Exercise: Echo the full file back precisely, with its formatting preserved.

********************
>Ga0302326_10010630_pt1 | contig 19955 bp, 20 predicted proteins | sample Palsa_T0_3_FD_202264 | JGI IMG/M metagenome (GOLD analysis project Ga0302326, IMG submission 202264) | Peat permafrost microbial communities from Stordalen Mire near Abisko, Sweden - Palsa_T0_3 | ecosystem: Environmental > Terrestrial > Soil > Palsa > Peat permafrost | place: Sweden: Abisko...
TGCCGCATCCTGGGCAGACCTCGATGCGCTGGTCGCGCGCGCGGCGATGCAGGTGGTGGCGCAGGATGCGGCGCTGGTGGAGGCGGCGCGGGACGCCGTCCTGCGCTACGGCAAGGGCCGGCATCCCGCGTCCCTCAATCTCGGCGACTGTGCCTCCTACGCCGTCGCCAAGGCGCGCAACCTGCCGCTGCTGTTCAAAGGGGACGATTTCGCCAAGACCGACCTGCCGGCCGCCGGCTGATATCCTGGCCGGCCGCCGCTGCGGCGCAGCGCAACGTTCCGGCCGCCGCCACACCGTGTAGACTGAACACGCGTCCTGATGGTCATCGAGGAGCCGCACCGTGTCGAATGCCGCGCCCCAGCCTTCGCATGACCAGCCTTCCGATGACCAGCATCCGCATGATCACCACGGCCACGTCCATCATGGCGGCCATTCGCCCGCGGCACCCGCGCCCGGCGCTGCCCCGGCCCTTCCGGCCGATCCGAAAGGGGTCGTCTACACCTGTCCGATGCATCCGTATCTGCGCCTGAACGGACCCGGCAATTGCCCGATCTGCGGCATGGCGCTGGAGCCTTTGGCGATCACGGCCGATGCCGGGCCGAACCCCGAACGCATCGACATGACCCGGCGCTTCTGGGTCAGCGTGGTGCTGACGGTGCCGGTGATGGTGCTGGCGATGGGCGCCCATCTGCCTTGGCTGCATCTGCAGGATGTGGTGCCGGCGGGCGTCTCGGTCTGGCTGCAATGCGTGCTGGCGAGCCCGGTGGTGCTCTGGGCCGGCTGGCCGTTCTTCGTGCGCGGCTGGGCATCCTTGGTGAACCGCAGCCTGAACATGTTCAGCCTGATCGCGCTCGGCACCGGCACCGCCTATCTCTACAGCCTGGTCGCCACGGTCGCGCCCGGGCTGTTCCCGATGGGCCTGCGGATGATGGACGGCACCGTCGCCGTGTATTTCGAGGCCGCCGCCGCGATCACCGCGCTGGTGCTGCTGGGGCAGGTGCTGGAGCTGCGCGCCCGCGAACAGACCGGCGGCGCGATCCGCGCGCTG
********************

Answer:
>Ga0302326_10010630_pt1 | contig 19955 bp, 20 predicted proteins | sample Palsa_T0_3_FD_202264 | JGI IMG/M metagenome (GOLD analysis project Ga0302326, IMG submission 202264) | Peat permafrost microbial communities from Stordalen Mire near Abisko, Sweden - Palsa_T0_3 | ecosystem: Environmental > Terrestrial > Soil > Palsa > Peat permafrost | place: Sweden: Abisko...
TGCCGCATCCTGGGCAGACCTCGATGCGCTGGTCGCGCGCGCGGCGATGCAGGTGGTGGCGCAGGATGCGGCGCTGGTGGAGGCGGCGCGGGACGCCGTCCTGCGCTACGGCAAGGGCCGGCATCCCGCGTCCCTCAATCTCGGCGACTGTGCCTCCTACGCCGTCGCCAAGGCGCGCAACCTGCCGCTGCTGTTCAAAGGGGACGATTTCGCCAAGACCGACCTGCCGGCCGCCGGCTGATATCCTGGCCGGCCGCCGCTGCGGCGCAGCGCAACGTTCCGGCCGCCGCCACACCGTGTAGACTGAACACGCGTCCTGATGGTCATCGAGGAGCCGCACCGTGTCGAATGCCGCGCCCCAGCCTTCGCATGACCAGCCTTCCGATGACCAGCATCCGCATGATCACCACGGCCACGTCCATCATGGCGGCCATTCGCCCGCGGCACCCGCGCCCGGCGCTGCCCCGGCCCTTCCGGCCGATCCGAAAGGGGTCGTCTACACCTGTCCGATGCATCCGTATCTGCGCCTGAACGGACCCGGCAATTGCCCGATCTGCGGCATGGCGCTGGAGCCTTTGGCGATCACGGCCGATGCCGGGCCGAACCCCGAACGCATCGACATGACCCGGCGCTTCTGGGTCAGCGTGGTGCTGACGGTGCCGGTGATGGTGCTGGCGATGGGCGCCCATCTGCCTTGGCTGCATCTGCAGGATGTGGTGCCGGCGGGCGTCTCGGTCTGGCTGCAATGCGTGCTGGCGAGCCCGGTGGTGCTCTGGGCCGGCTGGCCGTTCTTCGTGCGCGGCTGGGCATCCTTGGTGAACCGCAGCCTGAACATGTTCAGCCTGATCGCGCTCGGCACCGGCACCGCCTATCTCTACAGCCTGGTCGCCACGGTCGCGCCCGGGCTGTTCCCGATGGGCCTGCGGATGATGGACGGCACCGTCGCCGTGTATTTCGAGGCCGCCGCCGCGATCACCGCGCTGGTGCTGCTGGGGCAGGTGCTGGAGCTGCGCGCCCGCGAACAGACCGGCGGCGCGATCCGCGCGCTG